House Plan for State Budget Coming to a Vote April 6; Other Action at the Capitol

House Plan for State Budget Coming to a Vote April 6:  The House is scheduled to vote on its version of the 2018-19 budget bill, SB 1, on April 6. Also set to be voted on that day is the supplemental spending bill for fiscal 2017, HB 2. Pre-filing of amendments to the budget bills must occur by 10 am Monday, and we’ll be spending part of the day sifting through proposed amendments to identify good ideas and bad.

A key vote is likely to occur on an amendment to the budget bill to ban any funding for vouchers. Similar amendments have won by lopsided majorities in past sessions in the House, killing any momentum for vouchers. Keep an eye out for a possible action alert to support anti-voucher amendments in the House.

Potentially the biggest fight will be over an anticipated amendment by far-right representatives to block any use of the Economic Stabilization Fund (AKA the Rainy Day Fund).  The House version of SB 1 would tap this reserve, now nearing $12 billion, for more than $2 billion, including money for retired school employees’ health coverage. The House bill overall on education funding is distinctly better than the Senate version, which would grab local property-tax revenue increases to allow the state to spend $1.4 billion less in general revenue for schools. The House in contrast would actually increase school formula funding by $1.5 billion.

Other Legislative Action for the Coming Week:  Lawmakers have until around May 8 to get House bills out of committees and somewhat longer to report out Senate bills. Accordingly we see the number of committee hearings and the number of bills heard on the rise in the coming week. Here’s a sampling:

Monday, Senate State Affairs Committee–The committee will hear SB 788 by Sen. Joan Huffman (R-Houston), which would put all Medicare-eligible TRS retirees into a Medicare Advantage plan and would leave all non-Medicare retirees stuck with only a high-deductible plan with high premiums and copays. The bill increases the state contribution somewhat, but that small step forward would not be nearly enough to spare non-Medicare retirees from a big increase in their cost of health coverage through TRS.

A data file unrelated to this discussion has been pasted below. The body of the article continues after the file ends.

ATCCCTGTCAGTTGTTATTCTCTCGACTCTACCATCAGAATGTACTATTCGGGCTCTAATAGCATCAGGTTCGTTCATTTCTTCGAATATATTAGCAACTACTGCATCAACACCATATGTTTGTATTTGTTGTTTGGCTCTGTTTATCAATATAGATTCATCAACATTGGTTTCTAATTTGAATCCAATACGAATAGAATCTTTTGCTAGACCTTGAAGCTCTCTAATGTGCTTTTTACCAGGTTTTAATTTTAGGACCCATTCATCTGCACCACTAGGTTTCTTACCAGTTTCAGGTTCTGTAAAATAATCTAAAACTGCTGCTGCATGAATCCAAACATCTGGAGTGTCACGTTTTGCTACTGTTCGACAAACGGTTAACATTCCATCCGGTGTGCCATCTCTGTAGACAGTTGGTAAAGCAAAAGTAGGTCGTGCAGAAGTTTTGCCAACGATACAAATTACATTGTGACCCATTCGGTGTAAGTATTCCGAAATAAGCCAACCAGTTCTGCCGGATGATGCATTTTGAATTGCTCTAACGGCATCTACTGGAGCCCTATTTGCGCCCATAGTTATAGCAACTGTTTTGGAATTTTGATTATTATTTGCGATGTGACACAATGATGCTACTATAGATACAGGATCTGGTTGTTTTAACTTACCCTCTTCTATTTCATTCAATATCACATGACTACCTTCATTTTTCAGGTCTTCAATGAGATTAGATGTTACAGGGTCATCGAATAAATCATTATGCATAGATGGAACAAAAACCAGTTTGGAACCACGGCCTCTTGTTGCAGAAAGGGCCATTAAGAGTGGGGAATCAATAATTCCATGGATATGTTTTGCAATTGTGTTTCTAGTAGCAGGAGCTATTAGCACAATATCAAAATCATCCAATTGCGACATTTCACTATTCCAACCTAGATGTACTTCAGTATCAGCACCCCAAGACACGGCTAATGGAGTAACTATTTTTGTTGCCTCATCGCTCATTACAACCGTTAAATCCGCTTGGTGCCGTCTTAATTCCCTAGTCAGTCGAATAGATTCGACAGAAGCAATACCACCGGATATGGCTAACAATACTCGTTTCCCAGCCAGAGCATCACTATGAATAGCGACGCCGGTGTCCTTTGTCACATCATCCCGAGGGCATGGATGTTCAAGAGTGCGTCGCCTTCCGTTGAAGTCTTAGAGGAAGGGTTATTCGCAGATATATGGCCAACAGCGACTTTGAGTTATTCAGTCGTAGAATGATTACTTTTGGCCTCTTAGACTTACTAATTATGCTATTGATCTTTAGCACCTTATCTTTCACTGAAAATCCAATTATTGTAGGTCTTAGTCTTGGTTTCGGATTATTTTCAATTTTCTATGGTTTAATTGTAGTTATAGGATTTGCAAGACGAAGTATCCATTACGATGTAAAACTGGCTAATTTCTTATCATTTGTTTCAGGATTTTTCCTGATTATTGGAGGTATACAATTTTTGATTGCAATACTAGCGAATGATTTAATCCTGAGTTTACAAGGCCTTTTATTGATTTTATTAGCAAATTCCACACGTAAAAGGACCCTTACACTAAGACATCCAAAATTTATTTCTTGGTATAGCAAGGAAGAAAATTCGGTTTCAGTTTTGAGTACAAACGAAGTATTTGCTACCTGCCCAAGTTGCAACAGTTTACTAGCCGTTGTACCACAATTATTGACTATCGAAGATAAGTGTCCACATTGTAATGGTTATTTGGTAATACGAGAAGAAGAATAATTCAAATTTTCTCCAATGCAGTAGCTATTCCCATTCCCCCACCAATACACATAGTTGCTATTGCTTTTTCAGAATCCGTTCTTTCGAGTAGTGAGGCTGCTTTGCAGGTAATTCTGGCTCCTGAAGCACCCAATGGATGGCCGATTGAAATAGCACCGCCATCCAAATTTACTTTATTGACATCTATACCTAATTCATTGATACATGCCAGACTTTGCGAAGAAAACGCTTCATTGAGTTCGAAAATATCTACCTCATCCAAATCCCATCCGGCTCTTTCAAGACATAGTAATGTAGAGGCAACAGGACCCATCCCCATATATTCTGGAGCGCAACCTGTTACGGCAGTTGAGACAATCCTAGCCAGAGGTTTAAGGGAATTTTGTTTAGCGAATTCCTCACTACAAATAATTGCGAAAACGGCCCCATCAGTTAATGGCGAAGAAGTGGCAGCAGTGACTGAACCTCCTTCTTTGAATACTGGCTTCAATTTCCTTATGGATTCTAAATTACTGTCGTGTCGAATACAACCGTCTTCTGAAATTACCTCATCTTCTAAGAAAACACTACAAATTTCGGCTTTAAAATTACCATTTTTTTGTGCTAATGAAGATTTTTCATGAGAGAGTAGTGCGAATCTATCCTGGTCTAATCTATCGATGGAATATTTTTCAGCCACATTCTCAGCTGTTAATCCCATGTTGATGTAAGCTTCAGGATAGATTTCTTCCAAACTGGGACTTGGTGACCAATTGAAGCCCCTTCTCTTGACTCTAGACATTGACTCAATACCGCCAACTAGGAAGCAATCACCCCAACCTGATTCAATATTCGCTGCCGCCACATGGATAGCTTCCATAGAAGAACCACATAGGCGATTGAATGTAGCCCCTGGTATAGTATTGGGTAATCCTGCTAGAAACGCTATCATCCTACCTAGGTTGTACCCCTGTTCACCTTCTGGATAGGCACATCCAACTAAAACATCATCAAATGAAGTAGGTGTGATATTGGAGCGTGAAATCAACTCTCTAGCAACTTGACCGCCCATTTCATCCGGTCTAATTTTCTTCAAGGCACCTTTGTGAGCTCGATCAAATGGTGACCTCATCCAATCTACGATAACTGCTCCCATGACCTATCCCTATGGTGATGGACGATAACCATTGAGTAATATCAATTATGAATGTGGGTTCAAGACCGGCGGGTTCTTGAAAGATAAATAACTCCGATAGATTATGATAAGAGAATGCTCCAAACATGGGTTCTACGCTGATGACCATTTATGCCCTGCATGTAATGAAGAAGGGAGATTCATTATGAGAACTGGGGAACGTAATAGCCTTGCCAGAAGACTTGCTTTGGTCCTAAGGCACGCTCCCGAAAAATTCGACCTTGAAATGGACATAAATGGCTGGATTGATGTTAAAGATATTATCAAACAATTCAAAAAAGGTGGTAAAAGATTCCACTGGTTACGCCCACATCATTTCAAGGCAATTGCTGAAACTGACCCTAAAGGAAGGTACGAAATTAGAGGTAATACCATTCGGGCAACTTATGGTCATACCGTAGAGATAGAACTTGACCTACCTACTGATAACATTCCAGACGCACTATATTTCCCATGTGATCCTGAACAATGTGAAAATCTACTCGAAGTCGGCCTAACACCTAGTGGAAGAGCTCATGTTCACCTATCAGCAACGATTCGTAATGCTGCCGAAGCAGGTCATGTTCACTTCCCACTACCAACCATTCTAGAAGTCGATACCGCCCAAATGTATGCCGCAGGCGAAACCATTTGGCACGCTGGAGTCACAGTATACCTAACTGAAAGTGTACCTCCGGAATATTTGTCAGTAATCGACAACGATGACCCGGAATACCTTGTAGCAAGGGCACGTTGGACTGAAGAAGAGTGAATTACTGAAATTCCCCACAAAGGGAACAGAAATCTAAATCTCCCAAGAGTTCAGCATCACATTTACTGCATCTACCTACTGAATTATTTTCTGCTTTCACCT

Tuesday, House Public Education Committee–Nearly 20 bills will be heard. On the positive side, HB 713 by Rep. Gene Wu (D-Houston) would forbid the use of a performance indicator by TEA that places a cap on special-education enrollment. On the negative side, HB 3439 by Rep. Linda Koop (R-Dallas) would give school districts inappropriate financial and accountability incentives to contract with charter operators to run district campuses.

Tuesday, House Public Health Committee–HB 11 by Rep. Four Price (R-Amarillo) would set out extensive requirements for mental-health assessment and services in schools.

Tuesday, Senate Education Committee–SB 1398 by Sen. Eddie Lucio (D-Brownsville) would revise the law passed last session on the use of video monitoring in special-education classrooms. A key change would limit the use of cameras to the classroom where a requesting parent’s child receives instruction; the law on the books now has been misinterpreted to mean one parental request requires cameras in every special-education classroom throughout a school district.

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